Navigating these complexities is arguably the greatest challenge CEOs face today. The New York Times’ Andrew Ross Sorkin put it well this week when he wrote, “business doesn’t have a political party. Its party is profit.” That is true. But as business performance becomes increasingly linked to social issues, the line between profits and politics will continue to blur.
This Week in Stakeholder Capitalism
Amazon admits that yes, many of its delivery workers don’t have access to restrooms and are sometimes forced to urinate in bottles during delivery rounds. The NLRB also found the company violated the law in firing employee activists.
BlackRock breaks with Wall Street peers and agrees to undergo an independent racial audit of its operations, following a request from CtW Investment Group and SEIU. The firm also announces its lending costs will be tied to delivering on ESG and diversity targets.
LinkedIn is adding “stay-at-home mom” and more caretaker titles to the site, with the goal of normalizing common gaps in work history that many women deal with.
PayPal pledges to reach net-zero greenhouse gas emissions by 2040.
Target pledges to spend $2 billion with Black-owned businesses by 2025.
APRIL 15th at 12PM ET: One of the biggest stories out of the ESG world over the last year has been Engine No.1’s push to “Re-energize Exxon.” On LinkedIn Live, we’ll sit down with Charlie Penner of Engine No. 1, and Aeisha Mastagni of CalSTRS to learn about the case against ExxonMobil and why the company needs to transform for the good of all shareholders, how the investing environment has changed to make a campaign like this possible, and more. Click here to learn more and join the call.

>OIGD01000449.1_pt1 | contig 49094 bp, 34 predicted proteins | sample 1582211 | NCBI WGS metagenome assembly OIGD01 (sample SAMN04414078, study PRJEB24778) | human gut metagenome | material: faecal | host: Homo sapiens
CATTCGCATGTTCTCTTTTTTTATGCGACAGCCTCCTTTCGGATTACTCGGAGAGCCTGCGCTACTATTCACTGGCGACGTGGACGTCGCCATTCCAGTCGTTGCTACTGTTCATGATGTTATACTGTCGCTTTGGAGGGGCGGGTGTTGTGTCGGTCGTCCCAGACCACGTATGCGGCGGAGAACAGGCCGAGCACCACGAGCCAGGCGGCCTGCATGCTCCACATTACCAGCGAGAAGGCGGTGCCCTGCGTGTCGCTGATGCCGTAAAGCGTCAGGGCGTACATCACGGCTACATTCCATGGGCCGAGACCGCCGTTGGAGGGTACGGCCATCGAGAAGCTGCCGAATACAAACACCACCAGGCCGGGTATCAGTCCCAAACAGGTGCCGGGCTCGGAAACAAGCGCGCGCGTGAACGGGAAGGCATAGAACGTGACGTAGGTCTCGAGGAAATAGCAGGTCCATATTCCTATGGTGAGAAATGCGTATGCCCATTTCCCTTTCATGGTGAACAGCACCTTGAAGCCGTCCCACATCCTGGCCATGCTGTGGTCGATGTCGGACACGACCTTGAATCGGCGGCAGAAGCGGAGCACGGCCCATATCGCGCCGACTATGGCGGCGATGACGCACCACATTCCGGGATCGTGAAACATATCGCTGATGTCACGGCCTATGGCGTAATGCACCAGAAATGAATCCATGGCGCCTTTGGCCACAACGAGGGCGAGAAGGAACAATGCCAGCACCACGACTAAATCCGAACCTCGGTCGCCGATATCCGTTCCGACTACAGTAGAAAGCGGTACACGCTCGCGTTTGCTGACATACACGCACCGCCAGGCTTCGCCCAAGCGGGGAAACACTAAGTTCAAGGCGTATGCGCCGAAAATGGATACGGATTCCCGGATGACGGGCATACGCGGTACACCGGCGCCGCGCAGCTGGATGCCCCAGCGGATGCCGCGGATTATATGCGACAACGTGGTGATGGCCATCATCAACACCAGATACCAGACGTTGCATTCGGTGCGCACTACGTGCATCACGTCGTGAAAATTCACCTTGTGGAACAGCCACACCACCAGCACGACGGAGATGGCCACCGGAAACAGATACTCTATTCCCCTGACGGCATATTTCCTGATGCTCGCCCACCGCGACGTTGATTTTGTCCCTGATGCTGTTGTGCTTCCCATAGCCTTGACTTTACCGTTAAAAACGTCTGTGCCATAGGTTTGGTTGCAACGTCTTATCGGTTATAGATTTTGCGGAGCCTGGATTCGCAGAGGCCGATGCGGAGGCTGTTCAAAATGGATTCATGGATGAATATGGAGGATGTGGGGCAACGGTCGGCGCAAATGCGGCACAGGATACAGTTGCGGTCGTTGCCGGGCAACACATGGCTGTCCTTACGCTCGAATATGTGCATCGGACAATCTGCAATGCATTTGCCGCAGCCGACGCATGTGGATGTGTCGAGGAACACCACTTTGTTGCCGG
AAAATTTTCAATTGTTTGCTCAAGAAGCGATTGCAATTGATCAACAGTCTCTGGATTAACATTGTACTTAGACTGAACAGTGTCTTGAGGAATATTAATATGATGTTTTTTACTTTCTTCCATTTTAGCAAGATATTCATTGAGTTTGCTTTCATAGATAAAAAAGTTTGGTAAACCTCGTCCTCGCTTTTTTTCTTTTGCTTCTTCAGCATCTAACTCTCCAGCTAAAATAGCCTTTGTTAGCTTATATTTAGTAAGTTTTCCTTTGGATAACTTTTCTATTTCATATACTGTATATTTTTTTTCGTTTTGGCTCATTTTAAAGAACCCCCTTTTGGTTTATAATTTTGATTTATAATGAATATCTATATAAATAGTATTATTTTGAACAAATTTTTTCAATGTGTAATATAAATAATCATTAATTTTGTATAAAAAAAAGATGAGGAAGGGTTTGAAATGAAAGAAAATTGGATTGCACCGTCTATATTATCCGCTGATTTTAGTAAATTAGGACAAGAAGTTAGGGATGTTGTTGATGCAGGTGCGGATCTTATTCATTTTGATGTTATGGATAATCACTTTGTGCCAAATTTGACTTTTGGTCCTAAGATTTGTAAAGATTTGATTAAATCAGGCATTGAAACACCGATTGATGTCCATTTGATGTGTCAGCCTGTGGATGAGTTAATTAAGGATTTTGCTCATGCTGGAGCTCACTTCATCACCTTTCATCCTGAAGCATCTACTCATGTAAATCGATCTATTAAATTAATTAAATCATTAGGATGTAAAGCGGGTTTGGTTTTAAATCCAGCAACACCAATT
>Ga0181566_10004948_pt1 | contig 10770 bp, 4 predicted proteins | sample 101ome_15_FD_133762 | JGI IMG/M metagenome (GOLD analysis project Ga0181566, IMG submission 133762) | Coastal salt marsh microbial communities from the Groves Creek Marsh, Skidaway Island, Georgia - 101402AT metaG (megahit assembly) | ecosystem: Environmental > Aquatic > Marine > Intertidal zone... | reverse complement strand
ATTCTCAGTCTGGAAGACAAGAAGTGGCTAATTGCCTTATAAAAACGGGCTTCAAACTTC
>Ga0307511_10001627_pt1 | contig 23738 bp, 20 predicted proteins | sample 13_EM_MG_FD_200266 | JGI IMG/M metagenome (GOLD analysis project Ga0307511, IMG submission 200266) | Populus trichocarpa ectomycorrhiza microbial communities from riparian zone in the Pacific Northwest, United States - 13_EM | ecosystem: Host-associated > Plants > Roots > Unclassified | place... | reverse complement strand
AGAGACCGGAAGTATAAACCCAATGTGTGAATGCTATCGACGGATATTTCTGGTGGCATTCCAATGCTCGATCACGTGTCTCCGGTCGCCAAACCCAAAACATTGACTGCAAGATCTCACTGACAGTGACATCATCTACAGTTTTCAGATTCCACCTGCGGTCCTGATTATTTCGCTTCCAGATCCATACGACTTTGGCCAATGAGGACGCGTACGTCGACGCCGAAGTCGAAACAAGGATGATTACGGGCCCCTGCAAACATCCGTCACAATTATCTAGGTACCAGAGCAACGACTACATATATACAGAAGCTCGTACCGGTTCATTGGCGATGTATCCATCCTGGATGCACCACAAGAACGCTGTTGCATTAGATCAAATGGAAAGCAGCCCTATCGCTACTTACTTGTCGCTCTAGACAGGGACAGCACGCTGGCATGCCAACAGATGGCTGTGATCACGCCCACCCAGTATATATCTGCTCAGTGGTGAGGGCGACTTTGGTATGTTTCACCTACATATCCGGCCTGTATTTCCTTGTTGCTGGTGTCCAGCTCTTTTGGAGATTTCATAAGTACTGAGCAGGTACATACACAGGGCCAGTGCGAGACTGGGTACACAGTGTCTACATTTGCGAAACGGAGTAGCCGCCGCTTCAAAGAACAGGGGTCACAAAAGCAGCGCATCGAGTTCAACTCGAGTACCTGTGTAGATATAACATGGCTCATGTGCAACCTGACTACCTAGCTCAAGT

What’s Happening at JUST
Yusuf George was quoted in an LA Times article on why corporate America is feeling so much pressure to respond to Georgia’s voting rights bill.
Alison Omens explains why, with the possibility of a $15 minimum wage on the horizon, we need to set our sights on the bigger target of creating more good jobs for more people.
Peter Georgescu takes to Forbes to explain why “America’s Middle Class Must Earn a Living Wage.”